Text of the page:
To change the working directory and go inside the WorkSpace directory, you can use the next command that we will be seeing.

  • cd: This stands for change directory command. This command will help you switch between directories depending on the path you provide along with this command.

Now to switch and get inside the WorkSpace directory that you created, you can type the command as follows:

cd WorkSpace

You can note that whenever you type a command, it executes in the current working that you are in. So the execution of cd WorkSpace now will be equivalent to cd /home/debian/WorkSpace as your current working directory is /home/debian.

Now you can see that you have got inside the WorkSpace folder, which is empty right now, so if you type the ls command now, it will just go to the next line on the shell terminal, it will not output anything as the folder is empty.

Now if you execute the pwd command, you will see that your current working directory has changed.

  • cat: This stands for the cat command. This is one of the most basic commands that is used to read, write, and append data to files in shell.

To create a text file and add some content to it, you just need to type the cat command cat > filename.txt

Say I want to create a sample.txt file, I would type the command as shown next:

Once you type, the cursor will be waiting for the text you want to type inside the text file you created. Now you can type whatever text you want to type and when you are done press Ctrl + D. It will save the file and get back to the command-line interface.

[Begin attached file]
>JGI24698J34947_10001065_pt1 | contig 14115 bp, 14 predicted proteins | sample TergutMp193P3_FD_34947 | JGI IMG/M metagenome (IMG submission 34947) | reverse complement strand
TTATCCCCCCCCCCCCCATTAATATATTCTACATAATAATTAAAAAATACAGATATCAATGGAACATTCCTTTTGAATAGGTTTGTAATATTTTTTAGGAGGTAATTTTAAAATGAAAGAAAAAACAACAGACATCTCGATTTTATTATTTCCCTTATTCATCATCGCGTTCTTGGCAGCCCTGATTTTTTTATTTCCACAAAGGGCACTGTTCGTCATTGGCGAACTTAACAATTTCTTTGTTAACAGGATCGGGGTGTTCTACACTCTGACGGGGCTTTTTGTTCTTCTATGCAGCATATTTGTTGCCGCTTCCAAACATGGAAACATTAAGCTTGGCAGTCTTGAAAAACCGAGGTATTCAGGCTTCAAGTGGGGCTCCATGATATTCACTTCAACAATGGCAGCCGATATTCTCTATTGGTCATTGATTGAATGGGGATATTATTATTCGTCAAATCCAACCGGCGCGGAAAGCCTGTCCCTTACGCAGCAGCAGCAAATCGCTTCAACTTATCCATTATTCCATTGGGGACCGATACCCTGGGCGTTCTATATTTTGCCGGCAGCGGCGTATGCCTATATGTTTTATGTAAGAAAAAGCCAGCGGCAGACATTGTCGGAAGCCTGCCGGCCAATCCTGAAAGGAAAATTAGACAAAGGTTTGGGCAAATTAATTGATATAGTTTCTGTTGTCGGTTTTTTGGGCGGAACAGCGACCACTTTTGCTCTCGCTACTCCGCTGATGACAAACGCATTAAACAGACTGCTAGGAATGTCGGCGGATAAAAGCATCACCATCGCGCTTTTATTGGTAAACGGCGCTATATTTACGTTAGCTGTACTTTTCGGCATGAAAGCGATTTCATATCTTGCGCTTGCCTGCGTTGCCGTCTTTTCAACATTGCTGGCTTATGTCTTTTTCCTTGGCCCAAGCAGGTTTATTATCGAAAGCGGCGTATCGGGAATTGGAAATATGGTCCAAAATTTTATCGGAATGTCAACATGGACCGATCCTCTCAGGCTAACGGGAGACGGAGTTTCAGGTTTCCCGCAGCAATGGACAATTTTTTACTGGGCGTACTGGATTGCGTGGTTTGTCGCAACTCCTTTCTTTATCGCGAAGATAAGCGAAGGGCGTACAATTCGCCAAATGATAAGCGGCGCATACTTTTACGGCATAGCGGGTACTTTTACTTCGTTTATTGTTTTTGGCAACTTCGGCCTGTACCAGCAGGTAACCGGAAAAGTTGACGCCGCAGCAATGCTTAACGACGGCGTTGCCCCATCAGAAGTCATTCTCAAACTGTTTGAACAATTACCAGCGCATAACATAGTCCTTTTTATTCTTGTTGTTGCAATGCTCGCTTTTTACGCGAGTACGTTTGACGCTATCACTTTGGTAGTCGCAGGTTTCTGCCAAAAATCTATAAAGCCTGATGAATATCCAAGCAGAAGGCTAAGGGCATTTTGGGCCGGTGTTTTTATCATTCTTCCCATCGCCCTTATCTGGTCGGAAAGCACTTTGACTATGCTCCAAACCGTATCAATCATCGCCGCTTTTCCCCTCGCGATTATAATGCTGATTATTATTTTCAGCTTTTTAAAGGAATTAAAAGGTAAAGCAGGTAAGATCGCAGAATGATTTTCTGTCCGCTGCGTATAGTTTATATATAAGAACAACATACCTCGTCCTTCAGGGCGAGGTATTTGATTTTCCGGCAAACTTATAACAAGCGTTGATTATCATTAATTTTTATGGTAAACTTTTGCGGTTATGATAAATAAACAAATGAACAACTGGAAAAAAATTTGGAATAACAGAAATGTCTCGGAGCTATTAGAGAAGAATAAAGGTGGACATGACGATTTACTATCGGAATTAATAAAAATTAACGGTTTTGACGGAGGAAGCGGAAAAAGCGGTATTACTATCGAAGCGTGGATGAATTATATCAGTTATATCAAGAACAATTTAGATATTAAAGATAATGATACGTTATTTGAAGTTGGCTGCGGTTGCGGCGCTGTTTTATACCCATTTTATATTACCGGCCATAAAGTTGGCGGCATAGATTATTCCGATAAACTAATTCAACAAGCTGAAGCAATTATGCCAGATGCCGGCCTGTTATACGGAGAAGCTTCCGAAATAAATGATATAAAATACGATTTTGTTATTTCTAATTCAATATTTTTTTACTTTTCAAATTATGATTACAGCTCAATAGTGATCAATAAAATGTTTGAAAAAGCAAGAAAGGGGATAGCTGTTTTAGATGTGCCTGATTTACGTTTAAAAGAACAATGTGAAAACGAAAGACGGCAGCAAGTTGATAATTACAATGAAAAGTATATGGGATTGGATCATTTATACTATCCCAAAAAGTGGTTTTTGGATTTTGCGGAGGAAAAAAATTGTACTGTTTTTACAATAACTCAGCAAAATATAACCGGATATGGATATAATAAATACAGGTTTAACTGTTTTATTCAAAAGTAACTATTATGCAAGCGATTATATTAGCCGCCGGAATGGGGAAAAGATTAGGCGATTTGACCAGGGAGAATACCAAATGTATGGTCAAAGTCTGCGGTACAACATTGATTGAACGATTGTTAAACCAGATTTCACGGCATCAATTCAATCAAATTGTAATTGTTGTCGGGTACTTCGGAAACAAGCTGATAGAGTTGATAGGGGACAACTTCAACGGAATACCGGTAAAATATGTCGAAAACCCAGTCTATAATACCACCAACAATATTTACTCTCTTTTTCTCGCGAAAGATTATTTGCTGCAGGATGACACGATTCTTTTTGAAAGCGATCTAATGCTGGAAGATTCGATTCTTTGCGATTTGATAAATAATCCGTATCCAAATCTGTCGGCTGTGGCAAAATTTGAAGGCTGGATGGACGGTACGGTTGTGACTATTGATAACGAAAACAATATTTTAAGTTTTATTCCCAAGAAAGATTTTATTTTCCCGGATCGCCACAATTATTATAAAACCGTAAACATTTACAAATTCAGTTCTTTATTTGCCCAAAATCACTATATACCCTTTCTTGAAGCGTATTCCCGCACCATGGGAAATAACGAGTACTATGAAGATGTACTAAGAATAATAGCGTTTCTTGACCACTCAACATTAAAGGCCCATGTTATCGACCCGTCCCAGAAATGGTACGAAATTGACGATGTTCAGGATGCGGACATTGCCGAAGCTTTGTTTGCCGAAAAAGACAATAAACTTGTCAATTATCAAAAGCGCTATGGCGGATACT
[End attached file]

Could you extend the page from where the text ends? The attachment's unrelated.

Say I typed This is a test and then pressed Ctrl + D. The shell will look as shown next.

Now if you type ls command, you can see the text file inside the WorkSpace directory.

If you want to read the contents of the sample.txt file, again you can use the cat command as follows:

Alternatively, you can even use the more command which we will be using mostly:

Now that we saw how we can create a file, let's see how to delete what we created.

  • rm: This stands for remove command. This will let you delete any file by typing the filename or filename along with path followed by the command.

Say now we want to delete the sample.txt file we created, the command can be either rm sample.txt which will be equivalent to rm /home/debian/WorkSpace/sample.txt as your current working directory is /home/debian/Workspace.

After you execute this command, if you try to list the contents of the directory, you will notice that the file has been deleted and now the directory is empty.

Like this, you can make use of the shell commands work on your BeagleBone board via SSH over Ethernet or Wi-Fi. We will be seeing how to connect your BeagleBone board to Wi-Fi in Chapter 5, Connecting Physical Computing Systems to the Internet where you can setup your BeagleBone board to connect to your router via Wi-Fi instead of Ethernet to give wireless access to your BeagleBone board.

Now that you have got a clear idea and hands-on experience on using the Linux Shell, let's go ahead and start working with python and write a sample program on a text editor on Linux and test it in the next and last topic of this chapter.

Writing your own Python program on BeagleBone board

In this section, we will write our first few Python codes on your BeagleBone board. That will take an input and make a decision based on the input and print out an output depending on the code that we write. There are three sample codes in this topic as examples, which will help you cover some fundamentals of any programming language, including defining variables, using arithmetic operators, taking input and printing output, loops and decision making algorithm.